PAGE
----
On the other side of the river, a handful of people huddled around a burning barrel. A man strummed a guitar and sang a song, offering his companions a small respite from their dismal life. I huddled near-by, watching, listening, hoping for one small break, information to lead me to the killer. Living undercover, I'd gained a new respect for life, and I was eager to return to the one I'd left behind. Imagining fresh, clean sheets and a hot shower sent tingles through my body, a sensation usually derived from the prospect of a woman.
Around nine thirty, I decided to return to the other camp to check on James. The young man was in sore need of medical attention. Somehow, I was going to have to convince the Lieutenant to get me a bottle of antibiotics. Mentally, I put that thought at the top of my things-to-do list in the morning.
As I neared my usual home-away-from-home, I spotted the empty sleeping bag. My eyes scanned the campsites. There was no sight of Goliath or James. Fear gripped my chest,
A few newcomers skittered away when I approached them. The next two or three simply shook their heads when I asked about my friends. Finally, I spotted a woman, a friend of Goliath's, huddling on the filthy mattress under the overpass. As I moved in their direction, she instinctively pulled her daughter closer. I wasn't a stranger to her, but she wasn't taking any chances with the child's safety either.
Having purchased an orange for James, I pulled if from my pocket, offering it to the little one. She peered at her mother, waiting for permission to take it. When the woman nodded, the dirty little fingers snatched it from my hand and eagerly began to peel the succulent fruit. Her enjoyment brought a smile to my face.
"Thank you. She hasn't had much fruit lately." The woman's eyes filled with love as she watched the little girl gobble the fleshy pieces of orange.
"Wish I had another one to give you." At that very moment, I wished I had a truck load of oranges to give these poor unfortunate people. The little girl's joy reminded me of Christmas and wrapping paper flying everywhere in my excitement. I wondered if she remembered a warm home and Christmas mornings, or if living on the streets had erased that memory.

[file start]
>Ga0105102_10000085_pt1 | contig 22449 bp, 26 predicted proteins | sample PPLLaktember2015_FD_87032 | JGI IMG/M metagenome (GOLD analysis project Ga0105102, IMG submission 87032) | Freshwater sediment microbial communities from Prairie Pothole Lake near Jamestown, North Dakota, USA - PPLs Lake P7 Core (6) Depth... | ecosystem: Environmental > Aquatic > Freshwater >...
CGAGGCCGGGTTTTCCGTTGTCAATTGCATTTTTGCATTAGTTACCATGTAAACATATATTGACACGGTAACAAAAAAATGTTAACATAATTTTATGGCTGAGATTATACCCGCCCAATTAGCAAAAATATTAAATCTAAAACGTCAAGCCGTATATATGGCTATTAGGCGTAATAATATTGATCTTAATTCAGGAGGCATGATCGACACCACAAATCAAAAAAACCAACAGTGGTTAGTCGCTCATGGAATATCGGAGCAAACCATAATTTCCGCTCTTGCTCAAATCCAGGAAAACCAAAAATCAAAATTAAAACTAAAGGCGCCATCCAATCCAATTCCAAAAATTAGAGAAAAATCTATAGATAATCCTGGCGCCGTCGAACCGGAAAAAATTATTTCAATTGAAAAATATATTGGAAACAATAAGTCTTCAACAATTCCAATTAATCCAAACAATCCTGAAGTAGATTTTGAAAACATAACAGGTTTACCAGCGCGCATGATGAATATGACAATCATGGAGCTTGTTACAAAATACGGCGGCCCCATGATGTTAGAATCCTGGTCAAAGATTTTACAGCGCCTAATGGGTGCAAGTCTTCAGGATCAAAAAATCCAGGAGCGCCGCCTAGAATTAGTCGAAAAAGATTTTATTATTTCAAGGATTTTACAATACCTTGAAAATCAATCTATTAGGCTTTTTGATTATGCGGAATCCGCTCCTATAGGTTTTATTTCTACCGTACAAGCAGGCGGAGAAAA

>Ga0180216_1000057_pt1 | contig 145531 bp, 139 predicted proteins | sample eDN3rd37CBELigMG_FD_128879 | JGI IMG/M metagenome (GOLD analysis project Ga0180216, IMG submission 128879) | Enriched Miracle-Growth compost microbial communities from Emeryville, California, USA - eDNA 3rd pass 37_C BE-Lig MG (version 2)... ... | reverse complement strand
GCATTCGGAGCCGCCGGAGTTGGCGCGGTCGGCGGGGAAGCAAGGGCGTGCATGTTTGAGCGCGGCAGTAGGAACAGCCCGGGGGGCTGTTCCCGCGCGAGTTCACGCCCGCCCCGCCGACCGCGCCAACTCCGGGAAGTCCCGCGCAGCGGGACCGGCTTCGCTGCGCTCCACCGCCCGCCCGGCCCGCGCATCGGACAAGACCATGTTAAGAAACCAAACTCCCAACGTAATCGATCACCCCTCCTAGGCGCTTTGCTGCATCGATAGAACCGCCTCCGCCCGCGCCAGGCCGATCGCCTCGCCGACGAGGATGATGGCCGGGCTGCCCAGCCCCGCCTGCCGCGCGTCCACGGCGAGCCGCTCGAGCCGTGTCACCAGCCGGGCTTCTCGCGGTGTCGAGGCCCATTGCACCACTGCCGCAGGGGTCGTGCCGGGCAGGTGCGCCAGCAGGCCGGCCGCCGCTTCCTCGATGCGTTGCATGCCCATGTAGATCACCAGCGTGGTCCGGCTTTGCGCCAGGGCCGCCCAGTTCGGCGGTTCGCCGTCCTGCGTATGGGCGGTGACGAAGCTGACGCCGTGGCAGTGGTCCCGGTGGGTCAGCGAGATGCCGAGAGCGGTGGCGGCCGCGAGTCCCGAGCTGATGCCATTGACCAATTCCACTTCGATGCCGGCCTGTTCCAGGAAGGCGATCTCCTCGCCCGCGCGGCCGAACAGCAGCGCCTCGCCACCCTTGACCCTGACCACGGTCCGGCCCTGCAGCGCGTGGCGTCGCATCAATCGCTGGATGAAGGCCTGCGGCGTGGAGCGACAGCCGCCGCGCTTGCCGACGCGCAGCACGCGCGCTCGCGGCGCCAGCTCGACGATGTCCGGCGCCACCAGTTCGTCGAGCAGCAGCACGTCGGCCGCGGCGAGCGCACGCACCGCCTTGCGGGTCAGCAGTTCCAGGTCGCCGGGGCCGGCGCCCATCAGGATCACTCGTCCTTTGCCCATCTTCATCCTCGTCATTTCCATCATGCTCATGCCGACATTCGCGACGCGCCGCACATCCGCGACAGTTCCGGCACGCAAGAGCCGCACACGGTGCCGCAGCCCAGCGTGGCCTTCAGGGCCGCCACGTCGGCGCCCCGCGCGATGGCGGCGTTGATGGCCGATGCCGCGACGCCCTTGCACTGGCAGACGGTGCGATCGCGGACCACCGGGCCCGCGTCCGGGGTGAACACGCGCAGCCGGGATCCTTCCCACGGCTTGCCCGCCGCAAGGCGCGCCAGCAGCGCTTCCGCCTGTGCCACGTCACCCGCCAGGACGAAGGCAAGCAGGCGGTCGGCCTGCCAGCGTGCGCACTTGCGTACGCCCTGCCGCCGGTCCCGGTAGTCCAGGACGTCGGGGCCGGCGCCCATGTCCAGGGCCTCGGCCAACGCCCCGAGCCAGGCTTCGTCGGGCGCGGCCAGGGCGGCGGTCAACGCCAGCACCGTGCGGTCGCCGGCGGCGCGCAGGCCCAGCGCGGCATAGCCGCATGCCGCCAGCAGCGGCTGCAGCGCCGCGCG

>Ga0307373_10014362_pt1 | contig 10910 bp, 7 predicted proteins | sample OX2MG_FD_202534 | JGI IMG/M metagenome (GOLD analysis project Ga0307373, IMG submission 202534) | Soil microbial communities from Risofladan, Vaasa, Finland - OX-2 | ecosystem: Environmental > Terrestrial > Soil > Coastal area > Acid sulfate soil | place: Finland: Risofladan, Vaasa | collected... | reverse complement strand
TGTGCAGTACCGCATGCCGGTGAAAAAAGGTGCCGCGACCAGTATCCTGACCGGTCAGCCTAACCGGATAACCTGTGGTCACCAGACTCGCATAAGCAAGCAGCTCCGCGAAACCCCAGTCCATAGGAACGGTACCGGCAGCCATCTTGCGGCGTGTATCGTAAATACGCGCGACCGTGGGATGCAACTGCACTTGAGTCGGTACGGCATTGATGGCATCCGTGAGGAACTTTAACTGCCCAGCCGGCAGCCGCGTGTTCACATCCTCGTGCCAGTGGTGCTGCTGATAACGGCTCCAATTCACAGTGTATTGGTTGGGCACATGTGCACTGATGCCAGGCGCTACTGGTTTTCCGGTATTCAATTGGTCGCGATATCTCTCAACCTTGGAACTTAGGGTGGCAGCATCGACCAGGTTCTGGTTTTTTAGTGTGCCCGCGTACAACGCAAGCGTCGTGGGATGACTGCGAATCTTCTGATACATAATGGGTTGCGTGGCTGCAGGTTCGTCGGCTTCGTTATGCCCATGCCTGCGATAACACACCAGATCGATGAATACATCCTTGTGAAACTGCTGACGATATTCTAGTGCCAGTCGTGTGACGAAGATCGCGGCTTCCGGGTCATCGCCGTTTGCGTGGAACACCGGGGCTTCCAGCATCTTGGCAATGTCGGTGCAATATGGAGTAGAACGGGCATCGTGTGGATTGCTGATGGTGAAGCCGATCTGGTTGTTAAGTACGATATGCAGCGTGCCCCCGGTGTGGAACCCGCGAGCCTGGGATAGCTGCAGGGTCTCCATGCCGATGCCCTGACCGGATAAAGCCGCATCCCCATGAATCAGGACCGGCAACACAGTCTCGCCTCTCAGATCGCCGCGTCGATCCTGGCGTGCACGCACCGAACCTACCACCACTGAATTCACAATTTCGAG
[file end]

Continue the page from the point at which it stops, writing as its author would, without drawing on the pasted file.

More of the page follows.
"Have you seen Goliath, the gentle giant, or James ... the young man with the red hair?"
"Yes, Goliath was tending to James. The young man is very sick." The child's mother shook her head. "The Governor was here earlier with buckets of chicken. I saw him speaking to them."
"The red-haired one wanted spirits. Why'd he want a ghost, mommy?" The innocence of the young child brought a smile to my face and her mother.
"I don't know, honey." She twirled a strand of the little girl's hair around her finger. "Maybe he was trying to scare snoopy little girls."
I was nowhere closer to finding James and Goliath. The thought of the Governor talking to them gnawed at me. If he was the killer, the disappearance of my friends didn't bode well. I said my goodbyes and moved along, asking others if they'd seen them. No one could help.
Frustrated, I returned to the sleeping bag and slumped down on the ground, leaning against one of the concrete pillars. Pulling my knees to my chest, I rested my head against them.
"Mister ..." I lifted my head to greet two children. A boy about ten and a girl close to eight, I guessed. "Amy says you're looking for Goliath and James."
"I sure am. Do you know where they went?"
"Well, Goliath went to the river to get more water, and about that time, James stumbled past our camp, muttering something about going to church."
My eyes shot to the river bank about a hundred yards away. "Did Goliath come back? Did he go with James?" Beads of sweat trickled down my back.
The girl added the next information, "The giant went crazy when he couldn't find James. We told him about church and he went barreling up the hill toward the street."
My heart came to a screeching halt. The girl was twisting a silver chain between her fingers. On the end of it was a silver cross ... identical to the ones left at the scenes of the murders. I swallowed hard, trying to keep my voice calm. "Where'd you get the cross, honey?"
Instantly, she shoved it into her jeans pocket. "It's mine."
"Oh, I wouldn't take it. I just thought it was mighty pretty."
Slowly, she pulled it out again and let it dangle from her fingers. "The Gov gave it to me. Told me I could talk to Jesus and he'd keep me safe."
I scrambled to my feet, my mind racing in a million directions. I needed to get to my backup, find the church and my friends, before it was too late. The Governor's idea of help wasn't what I wanted for them. I thanked the children and then lumbered up the hill toward a secluded black sedan.